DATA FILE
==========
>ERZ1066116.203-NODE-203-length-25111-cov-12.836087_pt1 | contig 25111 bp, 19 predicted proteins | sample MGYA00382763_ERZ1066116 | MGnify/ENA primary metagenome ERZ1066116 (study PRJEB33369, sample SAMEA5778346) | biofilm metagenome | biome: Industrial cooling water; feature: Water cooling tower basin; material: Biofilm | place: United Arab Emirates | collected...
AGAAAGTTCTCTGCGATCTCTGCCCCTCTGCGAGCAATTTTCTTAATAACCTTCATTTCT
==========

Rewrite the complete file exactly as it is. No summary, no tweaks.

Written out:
>ERZ1066116.203-NODE-203-length-25111-cov-12.836087_pt1 | contig 25111 bp, 19 predicted proteins | sample MGYA00382763_ERZ1066116 | MGnify/ENA primary metagenome ERZ1066116 (study PRJEB33369, sample SAMEA5778346) | biofilm metagenome | biome: Industrial cooling water; feature: Water cooling tower basin; material: Biofilm | place: United Arab Emirates | collected...
AGAAAGTTCTCTGCGATCTCTGCCCCTCTGCGAGCAATTTTCTTAATAACCTTCATTTCT